Friday, May 7, 2010
Tough to beat Wilde's wit
Published in The News Tribune, May 7, 2010
Photo COURTESY OF PARADISE THEATRE
The cast of “The Importance of Being Earnest” dress the part for this period piece.
I’ve seen Oscar Wilde’s “The Importance of Being Earnest” several times, and the performance at Paradise Theatre is as good as any. It’s thoroughly delightful. Beginning with the first droll dialogue between the conniving Jack Worthing (Nathaniel Jones) and arrogant, self-indulgent Oscar Wilde avatar Algernon Moncrieff (Luke Sayler) I was captivated. And then the lovely Gwendolen Fairfax (Shannon Burch) made her first appearance with a smile like fireworks, and I was utterly charmed.
I might add at this point that I am not easily enraptured by period pieces. Hoity-toity people and upper crust British accents tend to be off-putting. In this instance, the actors seem perfectly natural and comfortable in the skins of their characters – the only exceptions being Donna Long as Lady Bracknell and Duane Petersen as Jack’s butler, Merrimen, both of whom seemed to strain to convey the called-for touch of pomposity.
The sets and lighting by Jeff Richards, costumes by Vicki Richards and direction by Mike Wilkinson are outstanding.
The set consists of appropriate period furniture in front of simple flats backed by a black curtain. The flats are stark white with subtle designs that from my seat in the front row seemed to be curlicues or flowers. Two of them had sensuously curved edges.
Strangely, they evoked images of Stonehenge, but they proved practical if not downright ingenious in quickly changing the set to a garden and a drawing room in acts two and three.
Vicki Richard’s costumes were lush and rich-looking. The women’s dresses are beautiful, and some of Jack’s outfits are outlandishly silly looking. If he is supposed to be a fop with bad taste, his clothes certainly fit the bill.
One of the world’s best comic writers, Wilde fills this play with witty dialogue and improbable situations. No woman would fall in love with a man solely because his name is Earnest, yet not one but two women do so in this play.
And it is highly unlikely that a young woman would create and believe in a fantasy engagement to a man she has only heard about, yet here it happens, and Wilde’s wit makes the audience want to believe such improbabilities.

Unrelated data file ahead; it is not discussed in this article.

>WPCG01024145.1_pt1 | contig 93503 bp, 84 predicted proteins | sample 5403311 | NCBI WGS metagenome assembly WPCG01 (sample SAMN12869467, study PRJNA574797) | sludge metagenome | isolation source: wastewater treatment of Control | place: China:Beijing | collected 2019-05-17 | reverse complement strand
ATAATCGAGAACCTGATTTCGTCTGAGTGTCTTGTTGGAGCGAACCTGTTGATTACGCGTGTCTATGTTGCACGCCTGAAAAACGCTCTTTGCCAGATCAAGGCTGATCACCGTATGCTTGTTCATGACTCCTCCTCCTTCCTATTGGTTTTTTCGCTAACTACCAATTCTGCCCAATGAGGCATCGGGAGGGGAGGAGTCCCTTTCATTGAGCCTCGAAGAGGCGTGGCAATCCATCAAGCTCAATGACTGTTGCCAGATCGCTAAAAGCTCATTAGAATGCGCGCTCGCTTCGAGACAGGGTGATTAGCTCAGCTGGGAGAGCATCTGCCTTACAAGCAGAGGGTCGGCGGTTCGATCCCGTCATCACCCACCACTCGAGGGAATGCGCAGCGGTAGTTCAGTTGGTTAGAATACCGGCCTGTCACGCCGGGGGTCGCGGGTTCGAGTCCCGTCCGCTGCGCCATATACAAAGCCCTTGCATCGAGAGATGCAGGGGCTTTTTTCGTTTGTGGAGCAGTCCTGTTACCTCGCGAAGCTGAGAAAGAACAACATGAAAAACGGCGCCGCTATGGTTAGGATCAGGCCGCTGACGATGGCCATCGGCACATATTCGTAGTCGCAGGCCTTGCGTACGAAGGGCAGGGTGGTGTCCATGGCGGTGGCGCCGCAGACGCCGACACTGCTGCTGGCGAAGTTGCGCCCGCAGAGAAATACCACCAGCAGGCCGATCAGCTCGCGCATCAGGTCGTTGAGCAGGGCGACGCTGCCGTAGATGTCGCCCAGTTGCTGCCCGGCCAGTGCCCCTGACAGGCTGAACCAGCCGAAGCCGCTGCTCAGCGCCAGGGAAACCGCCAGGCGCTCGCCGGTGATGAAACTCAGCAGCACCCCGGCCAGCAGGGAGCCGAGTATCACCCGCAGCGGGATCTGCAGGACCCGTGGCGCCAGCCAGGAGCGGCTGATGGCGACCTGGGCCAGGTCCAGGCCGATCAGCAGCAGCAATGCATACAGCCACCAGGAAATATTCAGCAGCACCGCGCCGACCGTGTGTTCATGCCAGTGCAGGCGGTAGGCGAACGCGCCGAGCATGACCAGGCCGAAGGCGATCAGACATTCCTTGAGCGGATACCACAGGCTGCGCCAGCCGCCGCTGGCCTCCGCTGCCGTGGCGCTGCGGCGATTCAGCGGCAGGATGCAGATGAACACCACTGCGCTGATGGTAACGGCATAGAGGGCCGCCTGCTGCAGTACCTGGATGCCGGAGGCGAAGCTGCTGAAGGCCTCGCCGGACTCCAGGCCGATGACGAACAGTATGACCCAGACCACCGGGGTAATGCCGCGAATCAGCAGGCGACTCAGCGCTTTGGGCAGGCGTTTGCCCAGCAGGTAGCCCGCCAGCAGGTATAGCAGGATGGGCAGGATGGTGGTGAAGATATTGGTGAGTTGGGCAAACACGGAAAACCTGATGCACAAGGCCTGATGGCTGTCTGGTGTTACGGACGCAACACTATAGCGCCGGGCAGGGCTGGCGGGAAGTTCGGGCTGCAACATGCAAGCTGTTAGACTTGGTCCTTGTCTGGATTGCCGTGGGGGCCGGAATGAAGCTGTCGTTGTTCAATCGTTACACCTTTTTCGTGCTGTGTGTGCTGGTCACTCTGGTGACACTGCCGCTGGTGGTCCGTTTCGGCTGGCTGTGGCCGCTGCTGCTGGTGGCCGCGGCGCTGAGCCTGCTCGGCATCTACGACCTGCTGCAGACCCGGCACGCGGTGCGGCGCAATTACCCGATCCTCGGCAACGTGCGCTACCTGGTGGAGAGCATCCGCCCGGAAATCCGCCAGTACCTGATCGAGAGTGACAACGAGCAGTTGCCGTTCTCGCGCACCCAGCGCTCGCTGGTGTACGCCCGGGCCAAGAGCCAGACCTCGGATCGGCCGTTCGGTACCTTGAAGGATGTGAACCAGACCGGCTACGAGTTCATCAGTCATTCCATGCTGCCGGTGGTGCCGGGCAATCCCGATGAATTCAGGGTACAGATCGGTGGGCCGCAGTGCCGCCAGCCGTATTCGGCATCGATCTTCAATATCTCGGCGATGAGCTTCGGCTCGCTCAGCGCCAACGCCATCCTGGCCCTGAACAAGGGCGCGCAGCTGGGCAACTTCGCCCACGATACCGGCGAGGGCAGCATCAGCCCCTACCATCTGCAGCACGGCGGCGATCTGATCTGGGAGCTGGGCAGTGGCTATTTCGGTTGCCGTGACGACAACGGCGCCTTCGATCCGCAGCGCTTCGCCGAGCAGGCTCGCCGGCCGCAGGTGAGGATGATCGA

The principal female characters, Gwendolen and Cecily Cardew are among the most lovable women characters in all literature – though they are certainly also quite silly. Burch as Gwendolen and Julia Sinnott as Cecily bring awesome talent to bear in playing these women.
When they mistakenly think of one another as rivals, their thinly veiled animosity is like static electricity hidden by a scrim of proper gentility. Both are wonderfully expressive, as are Jones and Sayler as Jack and Algernon. Jones paints Jack with a broad brush (his fake grief in mourning clothes more like a ridiculously exaggerated pout, but otherwise spot-on depiction of an absurd character), while Sayler almost underplays the droll Algernon. These four major characters are wonderfully cast.
Two other actors who shine in smaller parts are Kristen Hulscher as Miss Prism and Peter Knickerbocker as Lane. Rounding out the cast are Long, who does a commendable job as the snotty Lady Bracknell, despite flubbing a few lines, and Jon Elston, who is believable but not very engaging as Reverend Chasuble.
This is the last weekend to see “The Importance of Being Earnest.” For intelligent, lighthearted family entertainment it’s hard to beat.
When: 7:30 p.m. Friday-Saturday, 3 p.m. Sunday
Where: Paradise Theatre, 9911 Burnham Drive N.W., Gig Harbor
Tickets: $20-$22 adults, $17-$19 seniors and military, $10-$12 students
Information: 253-851-PLAY, www.paradisetheatre.org
Read more: http://www.thenewstribune.com/2010/05/07/1177504/tough-to-beat-wildes-wit.html#ixzz0nFz7R0uu